Get Connected
  • facebook
  • twitter
  • Sign In
  • Classifieds
  • Sections
Print

Questions remain about MCHM screening level

CHARLESTON, W.Va. -- On the evening of Jan. 9, Larry Cseh was watching TV with his wife, his daughter and his grandkids. Then, shortly before 8 p.m., the call came in from his office.

There'd been a chemical leak in West Virginia. Thousands of gallons of something called Crude MCHM made it into the Elk River. The drinking-water source for 300,000 residents was contaminated.

Public health officials in West Virginia wanted help. What could the chemical do to people? How much of it was safe to allow in drinking water?

Cseh, a senior environmental health and emergency response officer the U.S. Public Health Service, went to work. He got on the computer, went to the National Library of Medicine's TOXNET database, and looked for information on Crude MCHM.

"There was nothing in it. It was empty," Cseh recalled last week. "I was kind of panicking there."

Then Cseh saw something he could use. There was a number called an LD50 on the material safety data sheet from the chemical's manufacturer, Eastman Chemical Co. The LD50 gave an estimate of how much Crude MCHM killed half of the lab rats exposed in an Eastman study.

It wasn't much information, and it couldn't be directly extrapolated to humans and polluted drinking water. But it was all Cseh had, and West Virginia officials were desperate for help. So Cseh did some division. By 9 p.m. -- barely an hour after that initial call about the leak -- he'd settled on what's become practically a magic number in the region's water crisis: An emergency "screening level" of 1 part per million.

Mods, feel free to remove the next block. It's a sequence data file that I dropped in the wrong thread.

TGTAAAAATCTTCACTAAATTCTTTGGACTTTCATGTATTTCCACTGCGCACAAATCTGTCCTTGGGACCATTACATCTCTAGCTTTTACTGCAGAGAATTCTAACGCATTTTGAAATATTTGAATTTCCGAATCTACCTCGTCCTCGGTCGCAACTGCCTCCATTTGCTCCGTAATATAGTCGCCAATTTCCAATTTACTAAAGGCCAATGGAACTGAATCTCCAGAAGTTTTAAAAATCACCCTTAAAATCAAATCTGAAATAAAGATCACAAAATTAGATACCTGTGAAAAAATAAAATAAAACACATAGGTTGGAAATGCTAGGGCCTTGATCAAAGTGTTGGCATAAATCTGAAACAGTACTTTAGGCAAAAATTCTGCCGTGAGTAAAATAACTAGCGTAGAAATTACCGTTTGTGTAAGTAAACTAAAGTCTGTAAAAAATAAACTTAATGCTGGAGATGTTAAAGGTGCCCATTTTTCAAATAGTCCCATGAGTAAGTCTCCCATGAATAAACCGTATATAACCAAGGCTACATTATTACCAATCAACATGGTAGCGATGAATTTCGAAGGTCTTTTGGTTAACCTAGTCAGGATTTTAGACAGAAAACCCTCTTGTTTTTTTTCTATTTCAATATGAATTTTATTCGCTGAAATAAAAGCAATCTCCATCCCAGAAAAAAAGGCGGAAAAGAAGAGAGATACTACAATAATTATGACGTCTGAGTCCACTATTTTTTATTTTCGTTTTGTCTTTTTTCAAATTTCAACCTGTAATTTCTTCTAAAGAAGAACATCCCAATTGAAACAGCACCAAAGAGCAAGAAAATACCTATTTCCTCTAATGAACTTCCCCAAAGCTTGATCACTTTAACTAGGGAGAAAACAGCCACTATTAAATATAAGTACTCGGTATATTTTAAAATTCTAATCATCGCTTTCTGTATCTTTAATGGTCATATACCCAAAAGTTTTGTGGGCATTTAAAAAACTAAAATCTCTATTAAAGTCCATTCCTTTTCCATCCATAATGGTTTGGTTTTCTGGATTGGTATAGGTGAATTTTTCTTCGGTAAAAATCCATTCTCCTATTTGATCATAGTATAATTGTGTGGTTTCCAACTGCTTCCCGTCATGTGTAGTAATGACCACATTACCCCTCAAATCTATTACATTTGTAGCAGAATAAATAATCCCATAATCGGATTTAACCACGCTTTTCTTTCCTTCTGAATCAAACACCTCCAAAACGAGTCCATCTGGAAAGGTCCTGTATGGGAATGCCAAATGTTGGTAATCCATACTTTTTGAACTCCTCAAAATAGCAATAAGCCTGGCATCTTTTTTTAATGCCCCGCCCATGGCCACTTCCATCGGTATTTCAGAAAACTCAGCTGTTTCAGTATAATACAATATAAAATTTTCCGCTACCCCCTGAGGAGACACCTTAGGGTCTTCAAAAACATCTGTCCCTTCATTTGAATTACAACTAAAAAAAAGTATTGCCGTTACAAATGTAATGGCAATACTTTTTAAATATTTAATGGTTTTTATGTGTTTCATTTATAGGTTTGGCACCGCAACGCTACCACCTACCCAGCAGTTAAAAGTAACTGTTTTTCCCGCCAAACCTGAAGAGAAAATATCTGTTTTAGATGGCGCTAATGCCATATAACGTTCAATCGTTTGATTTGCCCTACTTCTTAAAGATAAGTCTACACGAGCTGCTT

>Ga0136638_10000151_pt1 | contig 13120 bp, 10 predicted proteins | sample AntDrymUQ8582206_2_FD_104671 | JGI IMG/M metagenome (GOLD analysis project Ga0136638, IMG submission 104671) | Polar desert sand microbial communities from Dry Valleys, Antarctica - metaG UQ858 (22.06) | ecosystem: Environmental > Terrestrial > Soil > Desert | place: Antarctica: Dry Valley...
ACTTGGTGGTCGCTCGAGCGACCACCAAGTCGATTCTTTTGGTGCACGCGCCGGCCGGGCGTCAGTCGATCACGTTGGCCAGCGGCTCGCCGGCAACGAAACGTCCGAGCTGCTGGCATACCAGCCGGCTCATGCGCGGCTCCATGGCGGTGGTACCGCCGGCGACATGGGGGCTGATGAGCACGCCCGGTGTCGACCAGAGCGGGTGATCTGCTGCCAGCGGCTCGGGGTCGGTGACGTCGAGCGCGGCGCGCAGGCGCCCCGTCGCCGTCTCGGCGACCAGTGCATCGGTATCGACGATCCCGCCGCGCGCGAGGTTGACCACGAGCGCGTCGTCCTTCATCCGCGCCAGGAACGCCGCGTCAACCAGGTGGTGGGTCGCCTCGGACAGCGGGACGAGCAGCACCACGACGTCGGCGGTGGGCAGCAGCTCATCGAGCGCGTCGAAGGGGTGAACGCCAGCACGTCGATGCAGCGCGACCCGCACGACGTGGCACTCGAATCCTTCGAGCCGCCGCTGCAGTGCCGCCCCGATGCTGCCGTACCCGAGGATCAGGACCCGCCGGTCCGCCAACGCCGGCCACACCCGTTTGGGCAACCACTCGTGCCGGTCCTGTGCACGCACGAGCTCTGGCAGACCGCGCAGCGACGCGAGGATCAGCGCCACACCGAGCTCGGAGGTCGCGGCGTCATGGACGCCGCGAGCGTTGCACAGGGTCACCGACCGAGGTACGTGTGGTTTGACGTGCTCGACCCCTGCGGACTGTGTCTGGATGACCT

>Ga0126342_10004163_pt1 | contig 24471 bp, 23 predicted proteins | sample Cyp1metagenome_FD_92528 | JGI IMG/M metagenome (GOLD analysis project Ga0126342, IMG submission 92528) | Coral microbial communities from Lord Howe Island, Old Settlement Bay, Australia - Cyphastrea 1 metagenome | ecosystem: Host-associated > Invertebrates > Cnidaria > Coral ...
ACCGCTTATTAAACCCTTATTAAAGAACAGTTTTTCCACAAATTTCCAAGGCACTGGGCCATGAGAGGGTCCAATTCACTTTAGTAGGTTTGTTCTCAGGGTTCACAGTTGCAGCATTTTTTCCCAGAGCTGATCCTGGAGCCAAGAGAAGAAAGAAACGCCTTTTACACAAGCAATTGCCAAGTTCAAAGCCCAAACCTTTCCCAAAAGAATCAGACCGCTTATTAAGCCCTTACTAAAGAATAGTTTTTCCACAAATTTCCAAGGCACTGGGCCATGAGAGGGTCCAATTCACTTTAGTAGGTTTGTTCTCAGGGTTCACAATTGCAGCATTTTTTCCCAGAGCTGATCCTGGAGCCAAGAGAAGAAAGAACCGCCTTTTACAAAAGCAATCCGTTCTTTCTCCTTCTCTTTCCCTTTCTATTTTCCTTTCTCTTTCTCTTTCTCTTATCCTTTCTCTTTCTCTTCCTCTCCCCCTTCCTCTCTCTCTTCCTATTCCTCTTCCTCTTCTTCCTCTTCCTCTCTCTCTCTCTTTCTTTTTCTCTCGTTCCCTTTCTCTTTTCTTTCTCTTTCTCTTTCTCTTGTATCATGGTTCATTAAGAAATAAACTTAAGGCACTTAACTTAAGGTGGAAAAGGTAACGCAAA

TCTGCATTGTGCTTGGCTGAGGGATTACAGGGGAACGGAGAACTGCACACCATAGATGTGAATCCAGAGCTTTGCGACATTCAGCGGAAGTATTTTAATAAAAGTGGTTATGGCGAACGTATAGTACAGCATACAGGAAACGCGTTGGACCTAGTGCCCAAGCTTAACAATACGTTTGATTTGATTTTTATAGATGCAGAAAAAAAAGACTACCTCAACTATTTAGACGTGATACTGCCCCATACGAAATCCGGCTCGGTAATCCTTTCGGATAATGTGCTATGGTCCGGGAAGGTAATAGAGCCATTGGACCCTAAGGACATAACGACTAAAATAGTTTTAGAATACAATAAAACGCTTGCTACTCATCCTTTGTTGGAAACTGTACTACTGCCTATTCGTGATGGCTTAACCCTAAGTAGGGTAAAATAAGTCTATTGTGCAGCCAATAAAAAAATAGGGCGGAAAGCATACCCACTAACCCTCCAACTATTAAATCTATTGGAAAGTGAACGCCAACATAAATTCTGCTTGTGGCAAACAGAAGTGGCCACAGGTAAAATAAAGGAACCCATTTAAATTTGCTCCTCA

"Last night we discussed a screening level of 1 ppm we continue to believe will be protective of public health," Cseh told state Bureau for Public Health officials in an email message at 7:09 a.m. on Jan. 10, the day after the leak.

In the month since the Freedom Industries' chemical leak, Cseh's number has been cited over and over by state and federal officials who say West Virginia American Water supplies are fine for residents to use for drinking, bathing, or anything else they want, now that the MCHM levels have dropped below that 1-part-per-million number.

"Science says the water is safe," Gov. Earl Ray Tomblin said at a high-profile press conference last week.

But outside experts on public health and toxic chemical issues have questioned the 1 part-per-million number. They say federal officials had nowhere near enough information to really develop a health screening level, and complain that the government's number did not provide an adequate margin of safety given the lack of data about Crude MCHM's possible impacts.